On Monday, I am launching a brand-new eBook called Slash Your Grocery Bill: 25 Tried and True Strategies. In it, I’m going to share my best tricks and secrets for sticking with a low grocery bill. (Psst! You won’t want to miss out on the really special launch price! Be sure to check my blog on Monday for all the details!)
In the mean time, I wanted to make sure that my eBook really covered your greatest budgeting struggles and stresses, so I polled all of my Facebook followers and Instagram followers to share their number one struggle when it comes to saving money on groceries.
I picked the top 4 struggles that were shared over and over again and I want to address each of these and give you some creative ideas and encouragement. You probably won’t be able to relate to all of these, but hopefully some of the tips I share will help you in your unique situation.
Struggle #1: I find it hard to menu plan consistently. This leads to extra trips to the store and overspending.
A few of my tips & suggestions:
- I’d start by asking yourself what your biggest hang up is to menu-planning. Is it that you can’t find the time, don’t enjoy it, don’t like sticking with a plan? Or is it something else? Often when we ask why and try to get to the root of the issue, it allows us to come up with creative alternatives.
- One simple solution might be coming up with four or six weeks’ worth of menu plans with grocery lists. Yes, this would take some time to put together, but then all you’d need to do would be to rotate through these lists again and again! One time effort could lead to months or years of benefit! (Need some inspiration? Read this post on creating an Annual Menu Plan.)
- Have you tried using a menu plan service like Eat at Home? They do all the menu-planning for you and even make a color-coded grocery list so all you need to do is print, check your cupboard/fridge, and then go shopping or use grocery pick up.
Struggle #2: I feel like I never have enough time to shop strategically or cook much food from scratch.
A few of my tips & suggestions:
- I’m going to stick my neck out here a little bit (and risk stepping on a few toes!), but the truth is: if you tell yourself you can’t do something, you probably won’t be able to do it. Start by deciding to change your language around this. We almost always have somewhat of a choice in how we spend our time. Instead of saying, “I don’t have time,” try saying, “I’m choosing to spend my time differently.” This simple switch reminds you that calendar is not the boss of you!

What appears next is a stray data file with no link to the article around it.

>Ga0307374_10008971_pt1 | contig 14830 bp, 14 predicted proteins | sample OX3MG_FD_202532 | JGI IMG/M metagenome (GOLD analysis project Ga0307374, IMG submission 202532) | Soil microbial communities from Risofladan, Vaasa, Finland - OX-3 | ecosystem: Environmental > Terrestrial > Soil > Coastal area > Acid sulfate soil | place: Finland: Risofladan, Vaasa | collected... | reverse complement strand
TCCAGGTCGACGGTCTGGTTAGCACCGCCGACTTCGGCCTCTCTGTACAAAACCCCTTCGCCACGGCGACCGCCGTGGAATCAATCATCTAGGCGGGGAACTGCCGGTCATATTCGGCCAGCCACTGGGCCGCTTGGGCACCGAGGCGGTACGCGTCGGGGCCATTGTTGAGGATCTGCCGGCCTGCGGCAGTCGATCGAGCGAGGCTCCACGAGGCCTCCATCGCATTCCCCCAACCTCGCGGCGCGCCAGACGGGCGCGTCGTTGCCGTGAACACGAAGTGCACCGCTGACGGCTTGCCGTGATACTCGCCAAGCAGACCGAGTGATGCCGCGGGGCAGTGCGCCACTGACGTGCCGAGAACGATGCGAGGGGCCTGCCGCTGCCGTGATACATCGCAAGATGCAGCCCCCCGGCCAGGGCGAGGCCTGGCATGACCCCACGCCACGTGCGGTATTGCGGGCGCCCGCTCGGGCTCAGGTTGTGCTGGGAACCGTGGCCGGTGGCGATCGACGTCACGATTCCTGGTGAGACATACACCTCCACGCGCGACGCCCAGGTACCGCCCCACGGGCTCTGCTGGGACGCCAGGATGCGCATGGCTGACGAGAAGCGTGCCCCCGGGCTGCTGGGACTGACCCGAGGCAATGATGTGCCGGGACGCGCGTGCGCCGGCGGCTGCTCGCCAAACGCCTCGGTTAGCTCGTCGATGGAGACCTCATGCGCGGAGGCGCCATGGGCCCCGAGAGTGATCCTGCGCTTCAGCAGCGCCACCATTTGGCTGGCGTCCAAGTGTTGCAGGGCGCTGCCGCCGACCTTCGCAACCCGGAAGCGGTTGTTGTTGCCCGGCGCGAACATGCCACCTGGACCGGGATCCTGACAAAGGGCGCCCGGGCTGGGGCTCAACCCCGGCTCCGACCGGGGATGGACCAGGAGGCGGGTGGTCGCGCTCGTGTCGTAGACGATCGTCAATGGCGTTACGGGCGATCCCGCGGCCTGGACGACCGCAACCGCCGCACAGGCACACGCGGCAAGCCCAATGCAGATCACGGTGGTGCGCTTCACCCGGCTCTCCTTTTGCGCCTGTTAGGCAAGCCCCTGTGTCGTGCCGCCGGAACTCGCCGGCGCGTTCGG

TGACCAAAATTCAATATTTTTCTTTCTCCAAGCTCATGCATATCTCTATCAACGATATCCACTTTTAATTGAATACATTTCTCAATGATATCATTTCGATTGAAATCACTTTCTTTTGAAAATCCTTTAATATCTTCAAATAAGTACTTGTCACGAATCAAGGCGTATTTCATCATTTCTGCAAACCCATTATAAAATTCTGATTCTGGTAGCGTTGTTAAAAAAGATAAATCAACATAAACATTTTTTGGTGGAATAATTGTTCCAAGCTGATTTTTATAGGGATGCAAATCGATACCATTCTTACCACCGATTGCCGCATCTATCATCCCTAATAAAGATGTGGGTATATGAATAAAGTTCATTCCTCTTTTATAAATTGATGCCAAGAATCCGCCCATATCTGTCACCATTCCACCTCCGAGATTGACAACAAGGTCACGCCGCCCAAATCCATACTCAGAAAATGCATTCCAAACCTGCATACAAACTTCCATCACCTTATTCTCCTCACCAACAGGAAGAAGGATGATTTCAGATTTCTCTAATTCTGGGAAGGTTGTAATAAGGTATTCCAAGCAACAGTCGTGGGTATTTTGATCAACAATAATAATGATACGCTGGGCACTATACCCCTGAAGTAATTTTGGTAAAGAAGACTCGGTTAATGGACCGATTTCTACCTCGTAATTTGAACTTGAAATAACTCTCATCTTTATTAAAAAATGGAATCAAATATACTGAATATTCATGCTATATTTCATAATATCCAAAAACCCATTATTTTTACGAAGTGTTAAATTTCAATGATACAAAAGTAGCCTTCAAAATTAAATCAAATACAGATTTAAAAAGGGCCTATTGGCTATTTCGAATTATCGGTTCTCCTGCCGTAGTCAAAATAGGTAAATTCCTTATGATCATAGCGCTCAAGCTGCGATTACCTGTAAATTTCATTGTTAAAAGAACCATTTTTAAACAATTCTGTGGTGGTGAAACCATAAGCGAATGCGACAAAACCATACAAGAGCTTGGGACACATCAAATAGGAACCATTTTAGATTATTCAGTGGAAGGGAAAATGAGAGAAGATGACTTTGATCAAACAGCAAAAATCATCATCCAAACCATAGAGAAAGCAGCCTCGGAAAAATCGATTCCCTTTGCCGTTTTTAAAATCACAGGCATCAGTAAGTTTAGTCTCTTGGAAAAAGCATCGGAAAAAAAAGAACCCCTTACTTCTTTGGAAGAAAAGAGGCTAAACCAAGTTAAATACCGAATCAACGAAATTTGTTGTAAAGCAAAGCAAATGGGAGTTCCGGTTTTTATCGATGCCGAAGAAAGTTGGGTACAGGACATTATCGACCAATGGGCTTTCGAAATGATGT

- Instead of trying to shop at a bunch of different stores or use coupons or cook everything from scratch, I recommend starting out by just sticking with a budget and menu plan. Those two simple practices might be all you need to cut your grocery bill down to a realistic and doable figure.
- If you are consistently sticking with a grocery budget and a menu plan and it’s not feeling overwhelming, then try challenging yourself to change one small thing to shave 1-3% off your grocery budget that month. That’s all. If that one small thing works, stick with it. When it becomes a habit and feels easy, then add on another small thing. And so on. This is a slow but surefire way to steadily begin to overhaul your grocery budget.
Struggle #3: We don’t have many grocery store options where we live. It’s frustrating to see all the good deals other people get.
A few of my tips & suggestions:
- If you’ve been reading my blog for awhile, I bet you can guess what I’m going to say: stop comparing. Seriously, just stop! It does no good and it only serves to steal your joy and make you feel frustrated and/or inadequate.
- Instead, focus on what you CAN do. Can you have a budget? Yes, you can. Can you create a menu plan? Yes, you can! Can you stick with simple and inexpensive meals? Yes, you can!
- Do what you can, with what you have, where you are. And be content with that! In addition, look for creative ways to save. Maybe that’s through a company like Azure Standard, or ordering online, or a local farm, or starting a garden, or cooking more things from scratch. When there is a will, there is usually a way!
Struggle #4: We have food allergies so I have to buy certain brands. There are not a lot of sales and coupons on the brands I have to buy.
A few of my tips & suggestions:
- First off, read my suggestions above in response to the other struggles. I think some of those will encourage you.
- Secondly, look for outside-the-box ways to save. Sometimes, Amazon will have great prices on allergen-friendly foods (you can set up price alerts on CamelCamelCamel.com!) What about asking your local stores if they will give you a discount if you buy in bulk? Does Azure Standard deliver to your area? If so, check on the prices they offer.
- In addition, if there are brands you regularly use, try contacting them and letting them know how much you love their brand. They will often send you coupons! And be sure to sign up for their emails and social media to be alerted of special deals and coupons, too!
- Lastly, you might not be able to lower your grocery bill as much as some can. That is entirely okay! I bet you can find other ways to save in your budget in order to free up the extra money you need to spend more on groceries!